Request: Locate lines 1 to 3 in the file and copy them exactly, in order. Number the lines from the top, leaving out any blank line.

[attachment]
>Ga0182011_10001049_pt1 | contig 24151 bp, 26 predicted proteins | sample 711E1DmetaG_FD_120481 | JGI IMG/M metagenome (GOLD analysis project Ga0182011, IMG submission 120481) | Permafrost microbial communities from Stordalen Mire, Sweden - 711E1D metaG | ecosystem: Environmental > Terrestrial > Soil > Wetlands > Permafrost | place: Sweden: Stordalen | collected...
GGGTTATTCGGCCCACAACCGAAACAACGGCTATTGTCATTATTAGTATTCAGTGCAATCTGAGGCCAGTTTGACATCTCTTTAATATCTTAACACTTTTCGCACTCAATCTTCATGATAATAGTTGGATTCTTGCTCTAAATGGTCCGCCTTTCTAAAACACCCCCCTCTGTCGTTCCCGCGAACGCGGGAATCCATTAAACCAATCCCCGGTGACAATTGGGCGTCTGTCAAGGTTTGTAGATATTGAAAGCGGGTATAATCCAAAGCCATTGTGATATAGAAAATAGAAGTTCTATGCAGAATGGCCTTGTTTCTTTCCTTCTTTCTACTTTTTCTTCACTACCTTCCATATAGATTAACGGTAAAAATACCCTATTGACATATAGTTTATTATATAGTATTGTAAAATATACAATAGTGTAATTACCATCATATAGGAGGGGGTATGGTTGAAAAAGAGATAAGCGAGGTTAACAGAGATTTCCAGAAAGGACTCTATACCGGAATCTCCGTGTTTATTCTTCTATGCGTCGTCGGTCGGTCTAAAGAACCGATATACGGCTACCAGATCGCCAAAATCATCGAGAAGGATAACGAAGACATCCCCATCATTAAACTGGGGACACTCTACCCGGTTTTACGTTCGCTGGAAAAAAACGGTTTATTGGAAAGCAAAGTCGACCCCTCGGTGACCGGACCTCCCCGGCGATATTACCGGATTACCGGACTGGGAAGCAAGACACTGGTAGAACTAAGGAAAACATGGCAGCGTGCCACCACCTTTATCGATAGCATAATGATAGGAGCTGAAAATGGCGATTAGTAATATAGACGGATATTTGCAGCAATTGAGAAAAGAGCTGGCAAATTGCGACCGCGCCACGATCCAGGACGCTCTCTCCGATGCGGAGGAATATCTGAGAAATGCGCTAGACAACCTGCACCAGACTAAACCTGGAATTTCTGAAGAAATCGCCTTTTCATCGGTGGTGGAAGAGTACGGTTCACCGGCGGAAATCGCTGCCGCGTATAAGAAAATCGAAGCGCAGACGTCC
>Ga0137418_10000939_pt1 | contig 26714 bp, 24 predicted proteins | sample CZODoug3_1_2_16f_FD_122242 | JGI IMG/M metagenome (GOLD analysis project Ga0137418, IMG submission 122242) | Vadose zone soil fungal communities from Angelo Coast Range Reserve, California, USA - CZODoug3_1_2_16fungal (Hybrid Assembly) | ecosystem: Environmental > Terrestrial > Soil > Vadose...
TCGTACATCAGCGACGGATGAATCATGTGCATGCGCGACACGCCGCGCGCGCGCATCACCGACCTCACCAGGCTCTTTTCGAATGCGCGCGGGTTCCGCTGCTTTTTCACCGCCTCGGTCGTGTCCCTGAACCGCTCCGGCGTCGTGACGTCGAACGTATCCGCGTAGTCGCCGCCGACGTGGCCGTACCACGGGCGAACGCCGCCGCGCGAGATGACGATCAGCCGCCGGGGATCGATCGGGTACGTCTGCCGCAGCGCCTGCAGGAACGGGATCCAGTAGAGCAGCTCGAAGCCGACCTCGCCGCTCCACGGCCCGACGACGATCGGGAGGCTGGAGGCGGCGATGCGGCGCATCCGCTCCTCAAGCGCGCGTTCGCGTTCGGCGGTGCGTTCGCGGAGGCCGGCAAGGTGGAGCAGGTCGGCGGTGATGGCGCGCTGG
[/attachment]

>Ga0182011_10001049_pt1 | contig 24151 bp, 26 predicted proteins | sample 711E1DmetaG_FD_120481 | JGI IMG/M metagenome (GOLD analysis project Ga0182011, IMG submission 120481) | Permafrost microbial communities from Stordalen Mire, Sweden - 711E1D metaG | ecosystem: Environmental > Terrestrial > Soil > Wetlands > Permafrost | place: Sweden: Stordalen | collected...
GGGTTATTCGGCCCACAACCGAAACAACGGCTATTGTCATTATTAGTATTCAGTGCAATCTGAGGCCAGTTTGACATCTCTTTAATATCTTAACACTTTTCGCACTCAATCTTCATGATAATAGTTGGATTCTTGCTCTAAATGGTCCGCCTTTCTAAAACACCCCCCTCTGTCGTTCCCGCGAACGCGGGAATCCATTAAACCAATCCCCGGTGACAATTGGGCGTCTGTCAAGGTTTGTAGATATTGAAAGCGGGTATAATCCAAAGCCATTGTGATATAGAAAATAGAAGTTCTATGCAGAATGGCCTTGTTTCTTTCCTTCTTTCTACTTTTTCTTCACTACCTTCCATATAGATTAACGGTAAAAATACCCTATTGACATATAGTTTATTATATAGTATTGTAAAATATACAATAGTGTAATTACCATCATATAGGAGGGGGTATGGTTGAAAAAGAGATAAGCGAGGTTAACAGAGATTTCCAGAAAGGACTCTATACCGGAATCTCCGTGTTTATTCTTCTATGCGTCGTCGGTCGGTCTAAAGAACCGATATACGGCTACCAGATCGCCAAAATCATCGAGAAGGATAACGAAGACATCCCCATCATTAAACTGGGGACACTCTACCCGGTTTTACGTTCGCTGGAAAAAAACGGTTTATTGGAAAGCAAAGTCGACCCCTCGGTGACCGGACCTCCCCGGCGATATTACCGGATTACCGGACTGGGAAGCAAGACACTGGTAGAACTAAGGAAAACATGGCAGCGTGCCACCACCTTTATCGATAGCATAATGATAGGAGCTGAAAATGGCGATTAGTAATATAGACGGATATTTGCAGCAATTGAGAAAAGAGCTGGCAAATTGCGACCGCGCCACGATCCAGGACGCTCTCTCCGATGCGGAGGAATATCTGAGAAATGCGCTAGACAACCTGCACCAGACTAAACCTGGAATTTCTGAAGAAATCGCCTTTTCATCGGTGGTGGAAGAGTACGGTTCACCGGCGGAAATCGCTGCCGCGTATAAGAAAATCGAAGCGCAGACGTCC
>Ga0137418_10000939_pt1 | contig 26714 bp, 24 predicted proteins | sample CZODoug3_1_2_16f_FD_122242 | JGI IMG/M metagenome (GOLD analysis project Ga0137418, IMG submission 122242) | Vadose zone soil fungal communities from Angelo Coast Range Reserve, California, USA - CZODoug3_1_2_16fungal (Hybrid Assembly) | ecosystem: Environmental > Terrestrial > Soil > Vadose...